So when I last left you we were leaving the field with the grain. There are a couple of options we have of what we can do with our grain. You can either take it to your own bins or you can take it to a grain elevator....ela-what....don't worry for those of you who have no idea what I am talking about I will explain what in the world a grain elevator is here in a little bit.
So lets get started.
Usually someone gets up on top of the bin and gives directions to the tractor driver. I don't really enjoy doing this, not because of the height, but because I'm never sure where they want the auger to stop and and I am terrible ad giving hand signals.
...then you pull the back gate handle up. By pull I mean yank cause it usually doesn't want to come at first, and usually when you yank the handle up you do it hard and the gate then is open too much and corn is flying out of there. Then you gotta close it back some, but not too far....is like kinda like the way I cook you want enough but not too much...you want as much of the corn coming out as you can get, but if you get too much the auger can't take it away fast enough and it ends up making a mess and if it's not open enough then it takes a lot longer to empty the truck.
So once you get the gate open it's usually tied up with some baling wire so it doesn't move....cause seriously we don't want have to go through all that again!
You are also gradually raising the bed of the truck as the grain is falling out. This helps the truck unload faster.
Once you have weighed in, if you are lucky you get to get straight on the pit and start dumping, but on the day I took this picture there was a bit of a line. There's Caleb over on the "pit" (the pit is where you unload into. instead of having something you have to move each time they have a pit area that the trucks can drive over.) under the tall skinny bin. Behind him you can see two more tucks, but I believe there were at least three and then me. So we had to just wait.
Since we had such a great corn crop down here this year all the smaller grain elevators were full so a lot more people had to start trucking to the one we were going to because it had plenty of room. Instead of bins it had these open storage buildings....which is just some big sheds...you can somewhat see them in the two pictures above. They are huge! In some parts of the country where they don't have enough building or bin storage they will actually place the grain out side in a big pile.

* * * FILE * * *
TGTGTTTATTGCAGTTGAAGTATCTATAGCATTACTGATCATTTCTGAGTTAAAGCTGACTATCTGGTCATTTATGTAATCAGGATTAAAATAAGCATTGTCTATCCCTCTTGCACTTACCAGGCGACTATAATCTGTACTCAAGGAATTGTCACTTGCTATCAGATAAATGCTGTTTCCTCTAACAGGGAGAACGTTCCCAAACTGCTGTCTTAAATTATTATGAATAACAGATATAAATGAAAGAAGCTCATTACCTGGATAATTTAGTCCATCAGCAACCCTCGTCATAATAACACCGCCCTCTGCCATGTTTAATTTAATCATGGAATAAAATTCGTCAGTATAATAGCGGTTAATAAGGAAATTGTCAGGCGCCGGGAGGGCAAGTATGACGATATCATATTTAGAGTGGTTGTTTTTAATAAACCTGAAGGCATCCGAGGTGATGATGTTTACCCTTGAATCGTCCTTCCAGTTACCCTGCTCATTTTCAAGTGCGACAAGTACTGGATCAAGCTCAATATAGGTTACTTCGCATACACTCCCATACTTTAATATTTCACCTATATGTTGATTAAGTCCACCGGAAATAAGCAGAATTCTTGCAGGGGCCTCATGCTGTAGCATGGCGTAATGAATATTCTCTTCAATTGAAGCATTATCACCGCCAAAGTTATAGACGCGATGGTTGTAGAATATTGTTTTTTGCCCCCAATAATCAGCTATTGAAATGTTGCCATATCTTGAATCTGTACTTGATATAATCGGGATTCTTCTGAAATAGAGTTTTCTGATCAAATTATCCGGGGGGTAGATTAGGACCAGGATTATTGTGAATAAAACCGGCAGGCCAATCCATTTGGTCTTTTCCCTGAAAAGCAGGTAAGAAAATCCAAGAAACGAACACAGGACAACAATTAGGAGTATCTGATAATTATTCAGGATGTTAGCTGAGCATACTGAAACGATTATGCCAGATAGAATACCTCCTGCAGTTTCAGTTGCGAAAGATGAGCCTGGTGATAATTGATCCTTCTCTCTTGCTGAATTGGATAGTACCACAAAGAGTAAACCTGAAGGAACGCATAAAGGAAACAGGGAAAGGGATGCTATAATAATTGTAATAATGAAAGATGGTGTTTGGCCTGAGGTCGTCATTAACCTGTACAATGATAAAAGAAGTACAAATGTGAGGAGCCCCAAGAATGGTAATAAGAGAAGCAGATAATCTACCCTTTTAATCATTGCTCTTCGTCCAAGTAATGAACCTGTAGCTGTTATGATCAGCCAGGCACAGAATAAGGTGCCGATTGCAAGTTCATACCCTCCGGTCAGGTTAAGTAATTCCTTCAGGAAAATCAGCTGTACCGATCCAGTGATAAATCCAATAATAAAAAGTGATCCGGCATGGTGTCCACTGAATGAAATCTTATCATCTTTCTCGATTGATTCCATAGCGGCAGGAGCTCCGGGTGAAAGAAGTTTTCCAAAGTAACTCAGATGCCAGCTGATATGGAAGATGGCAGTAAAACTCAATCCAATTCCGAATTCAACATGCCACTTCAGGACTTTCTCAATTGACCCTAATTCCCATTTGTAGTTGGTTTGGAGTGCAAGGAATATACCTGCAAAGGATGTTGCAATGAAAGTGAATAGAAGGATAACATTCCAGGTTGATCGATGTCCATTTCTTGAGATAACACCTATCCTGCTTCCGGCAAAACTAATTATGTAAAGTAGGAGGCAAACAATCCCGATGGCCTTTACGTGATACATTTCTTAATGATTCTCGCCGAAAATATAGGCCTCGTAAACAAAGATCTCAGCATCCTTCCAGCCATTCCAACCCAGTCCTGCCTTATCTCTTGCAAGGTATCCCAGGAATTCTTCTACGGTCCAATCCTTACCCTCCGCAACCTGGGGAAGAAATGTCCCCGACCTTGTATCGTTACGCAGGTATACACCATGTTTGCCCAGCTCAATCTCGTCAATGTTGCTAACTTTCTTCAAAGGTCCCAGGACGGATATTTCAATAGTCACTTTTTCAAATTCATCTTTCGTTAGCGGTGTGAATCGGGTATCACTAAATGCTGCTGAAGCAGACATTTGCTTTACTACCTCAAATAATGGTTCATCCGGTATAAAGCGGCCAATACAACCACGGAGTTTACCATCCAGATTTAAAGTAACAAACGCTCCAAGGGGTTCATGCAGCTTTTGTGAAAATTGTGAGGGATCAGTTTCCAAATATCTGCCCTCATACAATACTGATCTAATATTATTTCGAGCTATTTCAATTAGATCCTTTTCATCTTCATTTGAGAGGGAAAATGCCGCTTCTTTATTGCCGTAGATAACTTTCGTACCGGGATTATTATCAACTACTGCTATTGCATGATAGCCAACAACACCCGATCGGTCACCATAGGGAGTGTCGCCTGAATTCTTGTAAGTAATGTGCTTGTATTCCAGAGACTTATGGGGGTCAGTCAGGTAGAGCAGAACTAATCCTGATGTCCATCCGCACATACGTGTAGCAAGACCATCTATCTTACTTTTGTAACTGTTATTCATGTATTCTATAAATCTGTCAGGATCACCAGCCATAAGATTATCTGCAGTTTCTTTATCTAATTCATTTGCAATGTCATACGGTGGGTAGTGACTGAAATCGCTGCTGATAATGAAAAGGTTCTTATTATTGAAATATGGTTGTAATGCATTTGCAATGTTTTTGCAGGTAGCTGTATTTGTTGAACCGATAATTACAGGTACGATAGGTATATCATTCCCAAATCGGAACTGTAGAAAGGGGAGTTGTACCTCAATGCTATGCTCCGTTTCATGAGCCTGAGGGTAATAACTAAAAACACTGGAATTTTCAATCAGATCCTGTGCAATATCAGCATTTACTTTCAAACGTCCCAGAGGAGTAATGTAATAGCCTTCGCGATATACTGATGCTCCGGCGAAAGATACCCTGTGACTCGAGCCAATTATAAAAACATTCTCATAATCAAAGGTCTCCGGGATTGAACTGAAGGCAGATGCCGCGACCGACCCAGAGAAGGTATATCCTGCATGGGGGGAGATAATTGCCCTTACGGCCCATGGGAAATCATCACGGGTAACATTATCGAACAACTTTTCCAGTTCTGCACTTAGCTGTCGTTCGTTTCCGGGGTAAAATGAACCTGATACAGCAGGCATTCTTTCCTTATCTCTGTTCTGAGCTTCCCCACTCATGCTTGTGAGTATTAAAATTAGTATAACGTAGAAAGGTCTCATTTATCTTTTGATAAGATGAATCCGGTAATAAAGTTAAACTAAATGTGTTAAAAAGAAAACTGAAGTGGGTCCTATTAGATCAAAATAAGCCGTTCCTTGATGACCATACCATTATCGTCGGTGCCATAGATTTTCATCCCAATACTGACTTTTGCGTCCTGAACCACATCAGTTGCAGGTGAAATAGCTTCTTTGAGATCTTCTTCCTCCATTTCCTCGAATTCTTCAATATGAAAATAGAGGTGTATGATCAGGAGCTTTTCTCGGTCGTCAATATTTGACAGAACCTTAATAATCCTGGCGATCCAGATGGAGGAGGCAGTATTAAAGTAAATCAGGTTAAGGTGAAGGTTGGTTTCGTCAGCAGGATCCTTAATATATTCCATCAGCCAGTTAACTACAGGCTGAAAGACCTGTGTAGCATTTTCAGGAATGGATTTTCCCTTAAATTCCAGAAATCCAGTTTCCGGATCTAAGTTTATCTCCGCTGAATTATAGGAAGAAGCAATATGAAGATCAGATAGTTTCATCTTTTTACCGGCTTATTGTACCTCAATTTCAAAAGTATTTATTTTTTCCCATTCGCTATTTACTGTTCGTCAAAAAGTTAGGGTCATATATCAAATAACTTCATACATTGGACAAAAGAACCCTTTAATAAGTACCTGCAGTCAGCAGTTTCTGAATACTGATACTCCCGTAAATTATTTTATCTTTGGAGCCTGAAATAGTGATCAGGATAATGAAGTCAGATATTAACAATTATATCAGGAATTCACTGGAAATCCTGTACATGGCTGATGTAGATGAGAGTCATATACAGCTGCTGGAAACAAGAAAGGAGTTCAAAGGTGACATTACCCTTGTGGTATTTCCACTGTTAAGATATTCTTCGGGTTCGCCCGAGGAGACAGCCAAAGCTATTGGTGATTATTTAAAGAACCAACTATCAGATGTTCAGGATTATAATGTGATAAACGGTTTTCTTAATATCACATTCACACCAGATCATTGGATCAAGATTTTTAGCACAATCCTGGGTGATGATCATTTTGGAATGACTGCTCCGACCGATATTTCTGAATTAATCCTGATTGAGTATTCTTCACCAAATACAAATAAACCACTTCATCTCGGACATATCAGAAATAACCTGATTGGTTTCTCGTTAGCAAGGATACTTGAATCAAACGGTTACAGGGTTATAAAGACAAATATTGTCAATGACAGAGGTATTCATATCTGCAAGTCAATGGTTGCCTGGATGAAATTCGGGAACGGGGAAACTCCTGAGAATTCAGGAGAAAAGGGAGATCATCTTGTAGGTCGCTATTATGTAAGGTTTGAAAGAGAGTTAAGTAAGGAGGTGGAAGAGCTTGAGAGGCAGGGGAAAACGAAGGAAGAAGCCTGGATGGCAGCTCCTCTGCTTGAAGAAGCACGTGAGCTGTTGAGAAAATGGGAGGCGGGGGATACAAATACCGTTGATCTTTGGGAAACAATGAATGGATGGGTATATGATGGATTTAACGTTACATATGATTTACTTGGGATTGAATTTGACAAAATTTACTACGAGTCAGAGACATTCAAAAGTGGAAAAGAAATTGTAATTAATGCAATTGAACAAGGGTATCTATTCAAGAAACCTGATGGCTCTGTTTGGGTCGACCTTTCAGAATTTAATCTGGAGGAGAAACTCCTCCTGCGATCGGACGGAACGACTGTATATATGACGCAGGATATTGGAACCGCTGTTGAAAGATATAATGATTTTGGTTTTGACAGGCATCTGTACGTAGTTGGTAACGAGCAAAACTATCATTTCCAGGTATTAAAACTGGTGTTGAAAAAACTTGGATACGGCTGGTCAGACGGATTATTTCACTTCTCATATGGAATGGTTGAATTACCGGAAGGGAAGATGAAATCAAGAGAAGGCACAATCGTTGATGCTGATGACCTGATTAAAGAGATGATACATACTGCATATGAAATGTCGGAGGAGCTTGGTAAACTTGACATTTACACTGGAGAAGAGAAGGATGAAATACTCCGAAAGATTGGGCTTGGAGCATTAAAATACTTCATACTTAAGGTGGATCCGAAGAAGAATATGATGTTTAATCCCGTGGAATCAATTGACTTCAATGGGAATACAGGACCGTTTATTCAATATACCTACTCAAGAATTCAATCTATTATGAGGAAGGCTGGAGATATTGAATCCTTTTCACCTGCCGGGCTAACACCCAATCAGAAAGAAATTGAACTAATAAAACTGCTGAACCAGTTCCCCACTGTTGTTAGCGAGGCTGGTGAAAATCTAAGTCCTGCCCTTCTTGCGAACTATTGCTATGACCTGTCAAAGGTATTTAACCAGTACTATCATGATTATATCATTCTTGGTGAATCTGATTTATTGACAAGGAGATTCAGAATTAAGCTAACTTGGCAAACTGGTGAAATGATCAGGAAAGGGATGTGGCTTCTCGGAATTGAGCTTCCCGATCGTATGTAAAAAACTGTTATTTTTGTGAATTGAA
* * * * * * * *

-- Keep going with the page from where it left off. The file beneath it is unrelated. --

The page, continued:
Here's a picture of what a pit looks like.
Once you have emptied your truck you go back and get on the scales to weigh out. And simple math tells you that...
the amount you weighed coming in - the amount you weight going out = the amount of grain you hauled.
So another quick run-though of how the elevator works you dump in the pit and from there the grain is moved with an auger, up to the top of the building / bin and then dropped in.
So it's pretty simple, but just some funny terminology if you didn't grow up around it.
|(Corn Harvest '09)|
The trucks never left the roads, cause if the did they weren't gonna make it too far.
(Corn Harvest '09)
This is also why 4-wheel drive is a must on our combines!
(Corn Harvest '09)
One thing that you can do to make the life of the grain cart operator a lot easier is getting up on the back of the trailer or up on top of the truck and tell them when its getting full cause it's kinda hard for them to see and it's a lot easier for them to spill a bunch of corn on the ground when they can't see.
When we have the grain cart the combine rarely has to stop. Usually the combine operator will throw the auger out when he is ready and the grain cart tractor will pull the cart under the auger and try to maintain the same speed as he unloads on him.